I poured a hot cup of coffee and stepped out on the porch to listen. Once again, I hadn’t even shut the lodge door and the first bugles could be heard. It sounded like two or three different bulls in a valley only about a half mile away. The prevailing wind direction, leftover from the passing storm, caused us to jump in the Land Rover and drive five minutes around the flats. Right from the truck, we could see bulls.
There were several young bulls in the open and they were sparring with each other. They were more tickling antlers than anything. As we took some video and glassed for something sizeable, a throaty bugle rang out right above us. We moved ahead just a bit for a look up a long lane. Chris and I were just able to get glass on this bull as he bolted up the hill. “He’s got nice tops,” Chris stated as we watched him jog out of sight.
We tried to call him back down and he was gracious enough to answer a handful of times. But he was not going to be that naive. He’d seen us and he already had cows. He wasn’t going to come back to fight and he obviously thought he had enough girls already.
As it was not even sunrise, we kept heading West, into the next long grassy basin. I threw out a light bugle and we got a response immediately and close. Wind was perfect and we wasted no time climbing altitude getting level with our prey. As we side-hilled our way through the spotty pines, the bull continued to ring out through the mountains. It’s just such an awesome sound.
We spotted cows first and had to look around a bit to actually find the bull. Can you believe when we picked him out we were disappointed. It was the same exact little 6x6 we had already passed on twice. Seriously, what in the world happened to all the elk after the snow fall? Please don’t misunderstand … It was great to see so many racks that morning and it never gets old watching a bull rake the trees, tilt back and scream. It is just frustrating to put in so much effort and know the quality of bulls that live in the area, but be unable to turn over the right rock to find them.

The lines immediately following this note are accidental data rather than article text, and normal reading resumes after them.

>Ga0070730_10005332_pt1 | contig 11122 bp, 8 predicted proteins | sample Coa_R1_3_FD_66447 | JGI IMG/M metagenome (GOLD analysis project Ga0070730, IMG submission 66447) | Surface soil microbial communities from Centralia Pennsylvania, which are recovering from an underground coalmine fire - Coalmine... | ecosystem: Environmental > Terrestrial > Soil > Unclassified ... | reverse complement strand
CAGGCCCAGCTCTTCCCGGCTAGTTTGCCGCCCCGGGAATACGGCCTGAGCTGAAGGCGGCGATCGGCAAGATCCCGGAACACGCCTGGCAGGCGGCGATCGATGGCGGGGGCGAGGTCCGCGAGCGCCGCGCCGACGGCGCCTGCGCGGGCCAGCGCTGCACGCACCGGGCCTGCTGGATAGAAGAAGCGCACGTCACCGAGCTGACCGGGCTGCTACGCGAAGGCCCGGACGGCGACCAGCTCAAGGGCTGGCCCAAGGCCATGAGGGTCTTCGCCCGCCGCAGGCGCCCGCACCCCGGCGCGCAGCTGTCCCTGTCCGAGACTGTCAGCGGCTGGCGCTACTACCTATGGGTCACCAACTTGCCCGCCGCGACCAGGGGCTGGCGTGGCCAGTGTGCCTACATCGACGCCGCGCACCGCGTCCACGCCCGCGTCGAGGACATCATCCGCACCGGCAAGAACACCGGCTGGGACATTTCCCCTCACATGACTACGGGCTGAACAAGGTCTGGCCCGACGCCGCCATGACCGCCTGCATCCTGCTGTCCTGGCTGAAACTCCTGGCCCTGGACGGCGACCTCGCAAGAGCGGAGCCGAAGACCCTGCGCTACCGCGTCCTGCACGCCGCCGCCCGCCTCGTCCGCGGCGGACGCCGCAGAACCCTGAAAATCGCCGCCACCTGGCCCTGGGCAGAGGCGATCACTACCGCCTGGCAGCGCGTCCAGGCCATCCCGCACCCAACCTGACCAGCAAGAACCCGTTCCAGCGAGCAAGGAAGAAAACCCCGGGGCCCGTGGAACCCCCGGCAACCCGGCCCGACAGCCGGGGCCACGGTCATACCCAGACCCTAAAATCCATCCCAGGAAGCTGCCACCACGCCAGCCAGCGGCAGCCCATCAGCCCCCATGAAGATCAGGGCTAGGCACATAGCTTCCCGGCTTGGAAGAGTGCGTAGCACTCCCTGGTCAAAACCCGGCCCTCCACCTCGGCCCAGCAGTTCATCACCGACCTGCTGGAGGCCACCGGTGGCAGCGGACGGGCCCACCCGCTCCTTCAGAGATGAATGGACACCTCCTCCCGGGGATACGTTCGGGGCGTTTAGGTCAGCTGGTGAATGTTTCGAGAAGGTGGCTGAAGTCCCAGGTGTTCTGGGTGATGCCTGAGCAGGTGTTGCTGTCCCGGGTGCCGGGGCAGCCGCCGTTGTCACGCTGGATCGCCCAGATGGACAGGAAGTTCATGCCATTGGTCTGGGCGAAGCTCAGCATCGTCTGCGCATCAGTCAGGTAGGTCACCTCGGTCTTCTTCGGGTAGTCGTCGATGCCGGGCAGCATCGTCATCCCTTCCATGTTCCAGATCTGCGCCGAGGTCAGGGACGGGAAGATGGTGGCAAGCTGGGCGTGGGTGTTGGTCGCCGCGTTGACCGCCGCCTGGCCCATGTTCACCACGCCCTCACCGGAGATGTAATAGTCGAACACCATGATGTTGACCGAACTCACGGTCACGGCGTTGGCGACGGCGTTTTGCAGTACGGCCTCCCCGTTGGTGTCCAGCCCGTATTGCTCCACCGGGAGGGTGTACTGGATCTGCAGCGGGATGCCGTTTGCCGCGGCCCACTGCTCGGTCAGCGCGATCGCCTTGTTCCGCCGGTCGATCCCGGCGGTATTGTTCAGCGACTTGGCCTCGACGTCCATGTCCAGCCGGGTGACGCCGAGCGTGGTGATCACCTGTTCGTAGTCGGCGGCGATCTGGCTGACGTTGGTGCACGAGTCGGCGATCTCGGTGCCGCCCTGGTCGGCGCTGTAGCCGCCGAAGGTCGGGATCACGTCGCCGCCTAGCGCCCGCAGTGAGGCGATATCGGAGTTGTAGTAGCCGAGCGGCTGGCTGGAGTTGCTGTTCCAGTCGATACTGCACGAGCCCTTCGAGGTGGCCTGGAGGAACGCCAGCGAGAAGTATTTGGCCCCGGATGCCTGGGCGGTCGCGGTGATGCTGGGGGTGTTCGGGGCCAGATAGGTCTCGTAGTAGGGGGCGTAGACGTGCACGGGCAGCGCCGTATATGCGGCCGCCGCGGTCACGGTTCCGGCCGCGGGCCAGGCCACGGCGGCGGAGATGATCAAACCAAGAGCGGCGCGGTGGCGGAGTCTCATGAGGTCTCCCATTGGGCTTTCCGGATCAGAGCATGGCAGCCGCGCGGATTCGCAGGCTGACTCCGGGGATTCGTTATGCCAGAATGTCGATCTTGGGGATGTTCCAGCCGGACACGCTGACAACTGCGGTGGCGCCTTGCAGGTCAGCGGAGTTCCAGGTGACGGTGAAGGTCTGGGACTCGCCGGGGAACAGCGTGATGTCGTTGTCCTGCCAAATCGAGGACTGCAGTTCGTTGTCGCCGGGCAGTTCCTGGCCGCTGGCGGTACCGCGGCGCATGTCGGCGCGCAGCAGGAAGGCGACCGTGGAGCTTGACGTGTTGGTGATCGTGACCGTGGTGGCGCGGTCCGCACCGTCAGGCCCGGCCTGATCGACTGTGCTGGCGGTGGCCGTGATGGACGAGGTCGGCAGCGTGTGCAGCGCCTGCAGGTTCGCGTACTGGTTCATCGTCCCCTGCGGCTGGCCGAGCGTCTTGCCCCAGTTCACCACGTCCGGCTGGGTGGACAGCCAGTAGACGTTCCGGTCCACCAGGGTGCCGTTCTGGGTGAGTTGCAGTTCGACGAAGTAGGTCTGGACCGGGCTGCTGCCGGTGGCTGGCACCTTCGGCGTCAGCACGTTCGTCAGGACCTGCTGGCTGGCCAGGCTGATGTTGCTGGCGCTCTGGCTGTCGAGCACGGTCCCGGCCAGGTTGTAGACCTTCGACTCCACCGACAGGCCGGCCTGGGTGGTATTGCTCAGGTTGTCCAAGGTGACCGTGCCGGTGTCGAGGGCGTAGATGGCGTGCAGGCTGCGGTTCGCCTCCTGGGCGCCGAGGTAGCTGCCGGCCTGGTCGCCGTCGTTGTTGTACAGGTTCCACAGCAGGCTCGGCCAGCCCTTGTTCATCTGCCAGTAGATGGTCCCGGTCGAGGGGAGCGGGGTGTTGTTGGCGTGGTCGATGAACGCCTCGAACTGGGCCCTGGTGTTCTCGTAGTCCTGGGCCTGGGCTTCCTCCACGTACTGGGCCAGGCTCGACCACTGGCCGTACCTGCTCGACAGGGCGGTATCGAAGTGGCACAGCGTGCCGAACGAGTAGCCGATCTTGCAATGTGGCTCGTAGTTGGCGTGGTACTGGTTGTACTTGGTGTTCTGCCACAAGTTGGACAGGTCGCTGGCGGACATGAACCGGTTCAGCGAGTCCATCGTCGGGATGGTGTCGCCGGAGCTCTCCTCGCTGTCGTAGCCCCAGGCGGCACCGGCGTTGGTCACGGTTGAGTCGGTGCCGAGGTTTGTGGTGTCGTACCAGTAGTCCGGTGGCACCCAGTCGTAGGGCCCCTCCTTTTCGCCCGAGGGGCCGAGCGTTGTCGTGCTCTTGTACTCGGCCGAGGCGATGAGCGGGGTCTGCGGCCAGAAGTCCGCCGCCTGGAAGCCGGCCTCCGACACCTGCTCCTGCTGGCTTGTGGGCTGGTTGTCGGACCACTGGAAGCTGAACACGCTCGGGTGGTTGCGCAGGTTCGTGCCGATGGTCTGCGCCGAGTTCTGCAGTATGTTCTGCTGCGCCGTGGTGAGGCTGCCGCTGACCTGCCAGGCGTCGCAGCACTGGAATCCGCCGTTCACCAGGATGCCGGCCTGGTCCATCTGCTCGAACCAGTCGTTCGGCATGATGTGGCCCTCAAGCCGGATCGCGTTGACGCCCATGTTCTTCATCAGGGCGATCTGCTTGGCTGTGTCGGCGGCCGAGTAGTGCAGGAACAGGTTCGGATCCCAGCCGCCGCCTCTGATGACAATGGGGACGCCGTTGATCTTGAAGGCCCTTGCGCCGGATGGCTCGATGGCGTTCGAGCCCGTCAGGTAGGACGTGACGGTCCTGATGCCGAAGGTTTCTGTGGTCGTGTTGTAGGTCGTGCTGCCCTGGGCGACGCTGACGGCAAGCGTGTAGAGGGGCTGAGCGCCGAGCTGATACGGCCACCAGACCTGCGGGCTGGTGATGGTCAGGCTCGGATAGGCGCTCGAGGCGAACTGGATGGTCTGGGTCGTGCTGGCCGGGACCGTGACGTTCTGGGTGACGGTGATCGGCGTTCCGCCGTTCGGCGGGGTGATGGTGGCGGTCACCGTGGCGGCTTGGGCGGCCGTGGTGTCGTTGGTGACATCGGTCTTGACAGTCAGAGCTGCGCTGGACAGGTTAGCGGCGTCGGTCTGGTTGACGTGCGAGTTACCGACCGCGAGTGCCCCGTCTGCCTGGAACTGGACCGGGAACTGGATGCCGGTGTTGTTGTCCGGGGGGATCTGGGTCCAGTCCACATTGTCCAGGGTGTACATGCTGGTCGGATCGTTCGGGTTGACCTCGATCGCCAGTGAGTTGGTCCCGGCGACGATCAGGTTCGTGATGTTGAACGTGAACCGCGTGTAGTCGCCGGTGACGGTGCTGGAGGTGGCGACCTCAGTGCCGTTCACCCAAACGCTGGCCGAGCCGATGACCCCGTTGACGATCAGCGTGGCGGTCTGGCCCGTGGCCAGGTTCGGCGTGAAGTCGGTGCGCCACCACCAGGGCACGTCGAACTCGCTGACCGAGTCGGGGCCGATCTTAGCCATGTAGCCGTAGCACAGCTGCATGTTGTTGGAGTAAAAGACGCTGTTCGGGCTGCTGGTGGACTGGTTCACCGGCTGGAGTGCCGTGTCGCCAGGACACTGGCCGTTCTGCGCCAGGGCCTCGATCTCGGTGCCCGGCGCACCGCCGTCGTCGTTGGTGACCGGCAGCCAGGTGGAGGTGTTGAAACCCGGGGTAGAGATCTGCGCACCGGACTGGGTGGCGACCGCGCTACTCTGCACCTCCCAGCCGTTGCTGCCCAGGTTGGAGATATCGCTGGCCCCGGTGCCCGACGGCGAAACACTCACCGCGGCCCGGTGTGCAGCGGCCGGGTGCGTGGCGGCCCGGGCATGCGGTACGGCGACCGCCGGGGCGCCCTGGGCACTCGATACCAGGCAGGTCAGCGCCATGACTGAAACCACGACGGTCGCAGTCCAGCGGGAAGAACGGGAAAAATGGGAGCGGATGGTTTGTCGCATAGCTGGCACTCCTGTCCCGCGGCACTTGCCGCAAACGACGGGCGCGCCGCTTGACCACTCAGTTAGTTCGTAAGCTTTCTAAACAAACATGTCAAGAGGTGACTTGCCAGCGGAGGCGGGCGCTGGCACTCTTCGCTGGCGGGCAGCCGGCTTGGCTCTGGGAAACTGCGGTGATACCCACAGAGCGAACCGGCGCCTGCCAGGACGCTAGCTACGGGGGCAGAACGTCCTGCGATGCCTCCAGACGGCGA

The week before Chris and Frank arrived, I wrapped up a TV shoot with David Bloch of Outdoor Edge Knives, for his show Love of the Hunt. We had saw so many different bulls and David downed a nice elk of his own. Where were all these elk now?
Since the bull we saw first thing in the morning was the only really good bull we’d seen in a couple days, we decided to set up in his general area. We sat and listened for quite awhile, but all was silent. I hated to break my own rule of “patience, patience, patience,” but it was time to get the party started. I ripped one long, loud bugle which echoed around every peak in four directions. Bingo… we got an answer. But was this the same bull we saw jogging up the hill at first light?
At this point, we still had an hour of light. We wanted to do this right. We moved into a good setting. Frank stationed 60 yards ahead of me, with great shooting lanes. Chris was behind a few yards with the camera. I took the time to set up the Montana Decoy and pulled out the fighting cow call, a diaphragm mouth call and the bugle. The stage was set and we were about to put on a show.
I started my medley of calls and two bulls lit up on the ridge in front of us. One was weaker in effort, but other was a bonafide growler. I mewed and whined and occasionally threw in a spike squeal. I wanted these bulls to think there was a herd of cows being held by a small raghorn or spike. They were coming to us and calling all the way, with each call bouncing off the hillsides. We only had one problem; Light was now fading faster than they were closing the distance.
Bowhunting for elk most closely resembles playing poker. The entire event is a big game of calling and bluffs. The most important lesson in both games is knowing when to fold. We most likely wouldn’t get a shot before nightfall and at this point, we hadn’t educated any elk. Best bet was to quickly pack up and back out. We knew exactly where to start in the morning!